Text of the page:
However, with time being a finite resource and infinitely precious, many in lower income brackets are also willing to make sacrifices to enjoy the conveniences of owning a car. In households making up the top 20% income bracket, 61% own at least one car, but even in households amongst the bottom 20%, 16% choose to prioritise car ownership. Despite the socio-economic differences between the two groups, their rationale is the same – to save time and convenience – especially in families with children, the disabled or aged.
With the highest income earners practically unfazed and a good proportion of the lowest fighting tooth and nail to hang on to their cars, where does that leave the rest of us? Fortunately, a measure of respite has come with the arrival and steady growth of the ride-sharing industry in Singapore. Rental cars, which are heavily made up of those pressed into service for industry players such as Grab, rose by 6 times in the 10 years leading up to 2017, with the largest jumps during the 2014 through 2016, when loan curbs were in force. As the dominant player, Grab, has a pool of 100,000 vehicles under its various brands, like GrabHitch, GrabShare and GrabCar as of 2018. This surpasses the traditional taxi fleet by about 4 times and only looks set to grow with recent acquisitions and new entrants in this segment such as Ryde – a bane for cabbies but a golden opportunity for car owners to possess their own vehicle.
Taking higher auto-loans is the other sacrifice that most are willing to make to stay behind the wheel. The Credit Bureau Singapore reports more motorists taking up car loans in 2017. The number of car loans from 2012 till 2017 increased to 77,000 from 65,000. However, loan size has declined, meaning the loans are used to finance modest makes of cars rather than top end Ferraris. This indicates that the average Singaporean is likely to be taking loans to fund their vehicle purchase.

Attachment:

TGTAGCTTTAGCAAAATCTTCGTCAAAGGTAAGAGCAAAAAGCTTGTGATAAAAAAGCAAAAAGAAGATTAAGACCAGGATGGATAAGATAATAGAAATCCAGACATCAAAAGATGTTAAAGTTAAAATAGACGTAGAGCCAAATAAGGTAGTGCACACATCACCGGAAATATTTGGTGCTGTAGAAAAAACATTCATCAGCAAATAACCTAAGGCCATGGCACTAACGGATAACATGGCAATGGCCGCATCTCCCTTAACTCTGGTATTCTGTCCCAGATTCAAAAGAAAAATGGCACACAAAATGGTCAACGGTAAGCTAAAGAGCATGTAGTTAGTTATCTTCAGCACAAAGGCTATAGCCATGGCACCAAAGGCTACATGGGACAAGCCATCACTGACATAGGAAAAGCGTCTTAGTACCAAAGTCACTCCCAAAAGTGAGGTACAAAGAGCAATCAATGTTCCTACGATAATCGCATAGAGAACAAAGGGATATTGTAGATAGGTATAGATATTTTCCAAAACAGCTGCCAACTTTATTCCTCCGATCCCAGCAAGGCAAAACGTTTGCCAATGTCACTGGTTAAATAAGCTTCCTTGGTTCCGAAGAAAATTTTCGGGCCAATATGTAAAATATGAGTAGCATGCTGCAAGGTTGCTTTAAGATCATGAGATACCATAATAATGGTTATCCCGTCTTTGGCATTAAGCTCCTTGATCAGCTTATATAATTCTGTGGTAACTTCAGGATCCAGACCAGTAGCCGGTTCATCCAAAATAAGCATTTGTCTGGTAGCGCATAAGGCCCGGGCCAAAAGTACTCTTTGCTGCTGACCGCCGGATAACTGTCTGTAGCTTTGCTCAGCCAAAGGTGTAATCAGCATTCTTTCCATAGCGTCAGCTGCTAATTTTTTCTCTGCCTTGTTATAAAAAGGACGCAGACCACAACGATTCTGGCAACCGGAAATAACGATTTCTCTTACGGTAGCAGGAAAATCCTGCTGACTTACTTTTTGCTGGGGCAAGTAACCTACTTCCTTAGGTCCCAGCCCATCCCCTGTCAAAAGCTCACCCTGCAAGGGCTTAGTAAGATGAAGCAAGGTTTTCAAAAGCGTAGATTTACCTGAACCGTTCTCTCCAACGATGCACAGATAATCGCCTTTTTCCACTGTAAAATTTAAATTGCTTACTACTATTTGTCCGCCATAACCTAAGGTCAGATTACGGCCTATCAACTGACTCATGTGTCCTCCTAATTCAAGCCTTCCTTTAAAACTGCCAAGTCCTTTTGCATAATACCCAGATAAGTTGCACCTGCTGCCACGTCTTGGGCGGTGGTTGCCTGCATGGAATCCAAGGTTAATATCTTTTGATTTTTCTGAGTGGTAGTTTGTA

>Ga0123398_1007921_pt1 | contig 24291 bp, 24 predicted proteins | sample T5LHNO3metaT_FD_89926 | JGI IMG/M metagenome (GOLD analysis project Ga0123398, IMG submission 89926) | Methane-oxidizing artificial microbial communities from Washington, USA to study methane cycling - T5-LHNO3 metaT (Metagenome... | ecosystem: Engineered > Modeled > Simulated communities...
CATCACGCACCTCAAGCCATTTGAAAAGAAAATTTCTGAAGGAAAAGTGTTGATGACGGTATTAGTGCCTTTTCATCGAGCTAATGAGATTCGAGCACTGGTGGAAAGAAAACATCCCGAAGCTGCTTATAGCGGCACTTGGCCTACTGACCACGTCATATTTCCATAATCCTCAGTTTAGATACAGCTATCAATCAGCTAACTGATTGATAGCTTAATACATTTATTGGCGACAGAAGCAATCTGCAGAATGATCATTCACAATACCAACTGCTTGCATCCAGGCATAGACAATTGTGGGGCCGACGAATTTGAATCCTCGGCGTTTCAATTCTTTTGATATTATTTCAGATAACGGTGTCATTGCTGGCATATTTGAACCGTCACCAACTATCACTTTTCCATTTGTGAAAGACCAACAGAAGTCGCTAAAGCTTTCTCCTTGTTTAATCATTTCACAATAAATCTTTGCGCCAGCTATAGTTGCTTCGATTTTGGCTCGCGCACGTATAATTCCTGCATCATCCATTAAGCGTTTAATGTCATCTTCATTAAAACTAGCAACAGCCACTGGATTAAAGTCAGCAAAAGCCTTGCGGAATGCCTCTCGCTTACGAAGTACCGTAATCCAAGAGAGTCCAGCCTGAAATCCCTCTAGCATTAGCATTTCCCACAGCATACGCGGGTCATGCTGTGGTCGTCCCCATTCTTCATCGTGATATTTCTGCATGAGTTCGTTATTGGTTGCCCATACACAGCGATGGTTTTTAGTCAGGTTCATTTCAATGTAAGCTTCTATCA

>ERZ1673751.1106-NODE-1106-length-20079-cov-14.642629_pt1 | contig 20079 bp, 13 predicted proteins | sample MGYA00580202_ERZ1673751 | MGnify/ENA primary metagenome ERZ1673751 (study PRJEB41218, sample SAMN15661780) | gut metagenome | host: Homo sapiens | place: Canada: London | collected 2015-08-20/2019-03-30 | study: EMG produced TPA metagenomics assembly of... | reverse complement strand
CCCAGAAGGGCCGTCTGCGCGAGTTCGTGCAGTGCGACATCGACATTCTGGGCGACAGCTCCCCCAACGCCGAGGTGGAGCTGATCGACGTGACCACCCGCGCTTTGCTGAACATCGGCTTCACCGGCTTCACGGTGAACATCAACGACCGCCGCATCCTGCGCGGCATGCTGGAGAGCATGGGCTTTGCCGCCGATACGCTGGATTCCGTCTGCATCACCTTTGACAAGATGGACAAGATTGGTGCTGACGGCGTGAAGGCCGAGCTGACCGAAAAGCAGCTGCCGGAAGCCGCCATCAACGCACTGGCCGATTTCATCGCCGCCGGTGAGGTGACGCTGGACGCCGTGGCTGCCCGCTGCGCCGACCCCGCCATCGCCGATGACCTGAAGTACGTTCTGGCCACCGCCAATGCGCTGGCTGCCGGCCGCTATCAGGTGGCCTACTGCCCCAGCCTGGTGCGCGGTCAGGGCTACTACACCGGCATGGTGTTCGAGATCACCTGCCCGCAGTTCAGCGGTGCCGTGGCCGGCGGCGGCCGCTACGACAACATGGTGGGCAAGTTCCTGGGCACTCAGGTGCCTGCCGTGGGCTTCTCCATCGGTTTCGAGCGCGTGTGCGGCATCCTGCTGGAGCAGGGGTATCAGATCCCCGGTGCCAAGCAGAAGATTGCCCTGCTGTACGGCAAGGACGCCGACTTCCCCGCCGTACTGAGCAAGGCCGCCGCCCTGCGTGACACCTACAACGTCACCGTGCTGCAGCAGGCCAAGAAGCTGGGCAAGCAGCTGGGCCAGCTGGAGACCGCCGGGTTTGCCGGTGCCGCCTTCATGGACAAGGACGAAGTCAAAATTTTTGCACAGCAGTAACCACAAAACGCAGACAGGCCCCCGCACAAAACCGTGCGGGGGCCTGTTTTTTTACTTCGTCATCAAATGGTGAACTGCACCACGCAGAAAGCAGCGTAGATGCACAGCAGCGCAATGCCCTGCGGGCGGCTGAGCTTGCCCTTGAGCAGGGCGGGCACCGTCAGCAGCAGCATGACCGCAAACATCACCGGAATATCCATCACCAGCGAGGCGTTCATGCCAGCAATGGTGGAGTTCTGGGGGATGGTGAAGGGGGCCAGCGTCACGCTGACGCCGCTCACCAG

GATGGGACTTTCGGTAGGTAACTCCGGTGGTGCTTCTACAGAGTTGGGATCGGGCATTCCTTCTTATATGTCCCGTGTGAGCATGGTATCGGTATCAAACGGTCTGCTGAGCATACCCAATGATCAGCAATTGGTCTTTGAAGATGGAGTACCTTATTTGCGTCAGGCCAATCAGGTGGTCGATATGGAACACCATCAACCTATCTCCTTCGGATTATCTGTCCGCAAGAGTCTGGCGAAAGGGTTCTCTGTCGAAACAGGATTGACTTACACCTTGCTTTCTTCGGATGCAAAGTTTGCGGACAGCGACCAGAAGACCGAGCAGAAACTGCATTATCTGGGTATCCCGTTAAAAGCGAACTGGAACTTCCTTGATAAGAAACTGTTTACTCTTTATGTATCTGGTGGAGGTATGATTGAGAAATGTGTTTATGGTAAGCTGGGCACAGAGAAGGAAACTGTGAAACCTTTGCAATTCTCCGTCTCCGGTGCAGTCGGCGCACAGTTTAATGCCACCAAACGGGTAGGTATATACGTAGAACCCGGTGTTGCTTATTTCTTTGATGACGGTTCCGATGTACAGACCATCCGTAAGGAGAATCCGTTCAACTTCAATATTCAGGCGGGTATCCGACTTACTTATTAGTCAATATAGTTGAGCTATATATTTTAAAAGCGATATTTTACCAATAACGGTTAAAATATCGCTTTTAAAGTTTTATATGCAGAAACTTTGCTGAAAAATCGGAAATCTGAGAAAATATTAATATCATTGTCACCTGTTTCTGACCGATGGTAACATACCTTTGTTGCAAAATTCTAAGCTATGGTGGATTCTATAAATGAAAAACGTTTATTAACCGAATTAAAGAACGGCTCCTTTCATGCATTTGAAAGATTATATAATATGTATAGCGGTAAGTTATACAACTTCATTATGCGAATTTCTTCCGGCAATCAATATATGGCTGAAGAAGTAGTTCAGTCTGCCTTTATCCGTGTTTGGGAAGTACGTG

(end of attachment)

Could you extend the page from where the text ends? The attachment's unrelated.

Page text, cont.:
The other concessions that car owners are willing to make to stay behind the wheel, is to have access to a vehicle not actually own the car. Car leasing and car sharing clubs have risen in popularity. Amongst the top 3 car clubs, such as Car Club, Smove and WhizzCar, membership has hit 20,000. Late 2017 also saw the arrival of electric car sharing company, BlueSG.
Owning a car has become increasingly complex in a tightly regulated environment, and it seems that for a large proportion of us here, there is a dogged determination to bite the bullet and soldier through the pain of car ownership. This inelasticity of demand all comes down to the perception of worth or utility and critics of policy have decried everything from the perceived inadequacies of public transport, habit, convenience, laziness to prestige. A peculiar aspect of human nature is that we crave the unattainable. An item that is scarce, an unattainable goal become an object of desire and a status symbol for those who have it. It attracts attention from those around and the feeling of pride can be quite addictive.
Ironically, the successes of car lite policies also play some part in making driving seem like a good choice. Road congestion fairly light and a lot of work is done by city administrators to keep traffic moving smoothly. This makes driving relatively convenient as gridlock never really sets in as severely as it does in other major cities.
These serve to strengthen the resolve of car owners or aspiring car owners to own a car which, even in its absence, has already proven to have a respectably high threshold to tolerate anti-car policy pain, over more than 2 decades of strict controls.